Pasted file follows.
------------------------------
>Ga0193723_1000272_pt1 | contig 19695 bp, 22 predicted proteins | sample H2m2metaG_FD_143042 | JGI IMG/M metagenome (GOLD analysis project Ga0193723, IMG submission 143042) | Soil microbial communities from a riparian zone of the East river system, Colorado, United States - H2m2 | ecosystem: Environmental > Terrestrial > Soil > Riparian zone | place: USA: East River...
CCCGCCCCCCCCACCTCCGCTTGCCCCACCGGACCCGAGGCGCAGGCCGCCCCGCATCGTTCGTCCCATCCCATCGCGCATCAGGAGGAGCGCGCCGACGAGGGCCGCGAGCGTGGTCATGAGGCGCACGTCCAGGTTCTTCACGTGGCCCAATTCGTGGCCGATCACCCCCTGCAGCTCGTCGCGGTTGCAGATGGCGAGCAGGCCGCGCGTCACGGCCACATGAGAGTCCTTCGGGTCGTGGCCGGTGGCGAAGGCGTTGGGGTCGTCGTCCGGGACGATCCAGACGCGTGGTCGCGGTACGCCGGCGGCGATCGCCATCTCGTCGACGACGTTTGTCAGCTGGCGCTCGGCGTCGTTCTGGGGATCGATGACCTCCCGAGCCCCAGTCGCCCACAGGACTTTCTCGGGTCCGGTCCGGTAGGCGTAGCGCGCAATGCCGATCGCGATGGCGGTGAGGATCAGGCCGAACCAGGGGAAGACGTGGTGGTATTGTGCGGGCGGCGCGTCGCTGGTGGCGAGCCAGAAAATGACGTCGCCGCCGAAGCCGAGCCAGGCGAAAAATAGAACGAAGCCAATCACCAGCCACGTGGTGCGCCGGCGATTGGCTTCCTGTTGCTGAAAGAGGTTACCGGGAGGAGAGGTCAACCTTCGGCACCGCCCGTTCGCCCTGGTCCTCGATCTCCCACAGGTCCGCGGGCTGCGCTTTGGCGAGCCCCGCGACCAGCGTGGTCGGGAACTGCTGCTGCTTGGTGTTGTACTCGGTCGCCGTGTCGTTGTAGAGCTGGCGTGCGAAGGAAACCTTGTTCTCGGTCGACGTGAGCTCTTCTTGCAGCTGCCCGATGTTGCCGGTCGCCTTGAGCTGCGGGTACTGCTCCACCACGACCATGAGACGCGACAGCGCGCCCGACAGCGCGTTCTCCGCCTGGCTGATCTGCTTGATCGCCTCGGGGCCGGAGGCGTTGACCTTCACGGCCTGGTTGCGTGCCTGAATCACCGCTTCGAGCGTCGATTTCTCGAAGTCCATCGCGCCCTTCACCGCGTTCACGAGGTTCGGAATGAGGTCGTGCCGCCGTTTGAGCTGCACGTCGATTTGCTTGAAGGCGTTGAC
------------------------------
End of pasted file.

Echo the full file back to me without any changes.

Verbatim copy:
>Ga0193723_1000272_pt1 | contig 19695 bp, 22 predicted proteins | sample H2m2metaG_FD_143042 | JGI IMG/M metagenome (GOLD analysis project Ga0193723, IMG submission 143042) | Soil microbial communities from a riparian zone of the East river system, Colorado, United States - H2m2 | ecosystem: Environmental > Terrestrial > Soil > Riparian zone | place: USA: East River...
CCCGCCCCCCCCACCTCCGCTTGCCCCACCGGACCCGAGGCGCAGGCCGCCCCGCATCGTTCGTCCCATCCCATCGCGCATCAGGAGGAGCGCGCCGACGAGGGCCGCGAGCGTGGTCATGAGGCGCACGTCCAGGTTCTTCACGTGGCCCAATTCGTGGCCGATCACCCCCTGCAGCTCGTCGCGGTTGCAGATGGCGAGCAGGCCGCGCGTCACGGCCACATGAGAGTCCTTCGGGTCGTGGCCGGTGGCGAAGGCGTTGGGGTCGTCGTCCGGGACGATCCAGACGCGTGGTCGCGGTACGCCGGCGGCGATCGCCATCTCGTCGACGACGTTTGTCAGCTGGCGCTCGGCGTCGTTCTGGGGATCGATGACCTCCCGAGCCCCAGTCGCCCACAGGACTTTCTCGGGTCCGGTCCGGTAGGCGTAGCGCGCAATGCCGATCGCGATGGCGGTGAGGATCAGGCCGAACCAGGGGAAGACGTGGTGGTATTGTGCGGGCGGCGCGTCGCTGGTGGCGAGCCAGAAAATGACGTCGCCGCCGAAGCCGAGCCAGGCGAAAAATAGAACGAAGCCAATCACCAGCCACGTGGTGCGCCGGCGATTGGCTTCCTGTTGCTGAAAGAGGTTACCGGGAGGAGAGGTCAACCTTCGGCACCGCCCGTTCGCCCTGGTCCTCGATCTCCCACAGGTCCGCGGGCTGCGCTTTGGCGAGCCCCGCGACCAGCGTGGTCGGGAACTGCTGCTGCTTGGTGTTGTACTCGGTCGCCGTGTCGTTGTAGAGCTGGCGTGCGAAGGAAACCTTGTTCTCGGTCGACGTGAGCTCTTCTTGCAGCTGCCCGATGTTGCCGGTCGCCTTGAGCTGCGGGTACTGCTCCACCACGACCATGAGACGCGACAGCGCGCCCGACAGCGCGTTCTCCGCCTGGCTGATCTGCTTGATCGCCTCGGGGCCGGAGGCGTTGACCTTCACGGCCTGGTTGCGTGCCTGAATCACCGCTTCGAGCGTCGATTTCTCGAAGTCCATCGCGCCCTTCACCGCGTTCACGAGGTTCGGAATGAGGTCGTGCCGCCGTTTGAGCTGCACGTCGATTTGCTTGAAGGCGTTGAC